January 21, 2010 By Corey McKenna
With just a little adjustment of an existing Web-based disease surveillance system, the Illinois Department of Public Health (IDPH) was able to track incidences of H1N1 across the state, cut down on reporting errors and respond much more quickly.
The Illinois National Electronic Disease Surveillance System (I-NEDSS) allowed the IDPH and local health departments to monitor the symptoms hospitals were seeing, determine which of those symptoms met the case definition for H1N1 infection, and encourage the public to take precautions to stay healthy.
In the past, health-care providers and other local agencies mailed reports to the local health departments and the IDPH. This process led to reporting errors, redundant data entry and long delays in information reaching the IDPH.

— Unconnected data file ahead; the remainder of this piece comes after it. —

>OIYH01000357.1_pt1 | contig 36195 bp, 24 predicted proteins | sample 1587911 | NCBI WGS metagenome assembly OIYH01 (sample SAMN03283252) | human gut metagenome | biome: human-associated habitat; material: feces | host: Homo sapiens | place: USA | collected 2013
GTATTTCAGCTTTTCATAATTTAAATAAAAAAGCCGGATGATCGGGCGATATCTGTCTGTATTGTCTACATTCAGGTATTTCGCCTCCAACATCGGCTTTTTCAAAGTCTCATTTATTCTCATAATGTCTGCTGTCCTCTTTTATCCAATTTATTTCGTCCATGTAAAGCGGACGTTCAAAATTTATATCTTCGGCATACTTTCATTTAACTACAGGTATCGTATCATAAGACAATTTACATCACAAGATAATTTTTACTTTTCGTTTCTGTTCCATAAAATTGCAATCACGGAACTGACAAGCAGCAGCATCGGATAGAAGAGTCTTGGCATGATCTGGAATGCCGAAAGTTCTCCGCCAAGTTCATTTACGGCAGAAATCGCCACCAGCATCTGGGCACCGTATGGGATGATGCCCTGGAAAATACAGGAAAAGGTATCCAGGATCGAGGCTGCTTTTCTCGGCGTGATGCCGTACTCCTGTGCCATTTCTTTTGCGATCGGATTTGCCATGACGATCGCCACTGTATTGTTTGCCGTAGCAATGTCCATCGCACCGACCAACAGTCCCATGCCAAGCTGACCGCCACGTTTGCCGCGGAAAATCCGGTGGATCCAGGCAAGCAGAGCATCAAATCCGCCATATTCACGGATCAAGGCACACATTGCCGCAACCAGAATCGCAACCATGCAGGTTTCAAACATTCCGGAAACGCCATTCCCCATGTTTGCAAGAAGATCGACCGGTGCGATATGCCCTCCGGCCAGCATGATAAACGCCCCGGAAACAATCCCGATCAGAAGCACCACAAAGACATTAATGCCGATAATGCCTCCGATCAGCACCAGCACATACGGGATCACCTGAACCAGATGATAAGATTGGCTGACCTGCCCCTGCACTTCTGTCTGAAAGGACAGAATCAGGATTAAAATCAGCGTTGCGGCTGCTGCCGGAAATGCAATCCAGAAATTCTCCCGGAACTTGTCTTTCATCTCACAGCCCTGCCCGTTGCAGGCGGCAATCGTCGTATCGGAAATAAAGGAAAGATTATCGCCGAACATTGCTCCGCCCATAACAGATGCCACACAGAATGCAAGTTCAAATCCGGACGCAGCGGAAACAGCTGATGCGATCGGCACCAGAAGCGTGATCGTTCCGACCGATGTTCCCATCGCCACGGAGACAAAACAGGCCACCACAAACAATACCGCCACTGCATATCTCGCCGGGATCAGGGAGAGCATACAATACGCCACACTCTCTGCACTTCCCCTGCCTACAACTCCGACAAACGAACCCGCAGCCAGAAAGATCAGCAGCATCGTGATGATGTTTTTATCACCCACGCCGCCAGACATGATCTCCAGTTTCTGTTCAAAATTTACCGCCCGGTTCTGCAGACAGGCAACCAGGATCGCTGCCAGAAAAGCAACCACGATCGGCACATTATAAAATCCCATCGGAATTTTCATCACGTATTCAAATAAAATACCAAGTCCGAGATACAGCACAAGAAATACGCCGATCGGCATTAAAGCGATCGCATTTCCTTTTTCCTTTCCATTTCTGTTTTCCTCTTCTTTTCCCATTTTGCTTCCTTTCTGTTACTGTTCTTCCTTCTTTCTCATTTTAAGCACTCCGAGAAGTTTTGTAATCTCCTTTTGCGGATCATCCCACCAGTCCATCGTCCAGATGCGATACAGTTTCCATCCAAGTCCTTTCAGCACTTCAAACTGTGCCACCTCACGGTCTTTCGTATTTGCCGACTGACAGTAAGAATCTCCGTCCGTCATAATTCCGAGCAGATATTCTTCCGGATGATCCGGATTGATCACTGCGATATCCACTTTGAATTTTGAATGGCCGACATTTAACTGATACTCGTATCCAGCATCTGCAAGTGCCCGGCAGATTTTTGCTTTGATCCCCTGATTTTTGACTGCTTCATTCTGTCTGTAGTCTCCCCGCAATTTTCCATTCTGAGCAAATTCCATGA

The system tracks information on patients' symptoms, hospitalization history, where they might have been infected, where they have traveled and if anyone else in the same household or close contacts have become ill. Health-care providers and local governments enter the data into a Web interface, while information from labs is typically sent directly to the system.
The IDPH and local health departments can run reports looking at trend data, to get an understanding of the disease's transmission filtered by ZIP code, county, symptoms and other factors.
For more information on the Illinois Disease Surveillance System, go to Emergency Management's Web site.
Photo courtesy of James Gathany/Centers for Disease Control and Prevention.
This Digital Communities white paper highlights discussions with IT officials in four counties that have adopted shared services models. Our aim was to learn about the obstacles these governments have faced when it comes to shared services and what it takes to overcome those roadblocks. We also spoke with several members of the IT industry who have thought long and hard about these issues. The paper offers some best practices for shared government-to-government services, but also points out challenges that government and industry still must overcome before this model gains widespread adoption.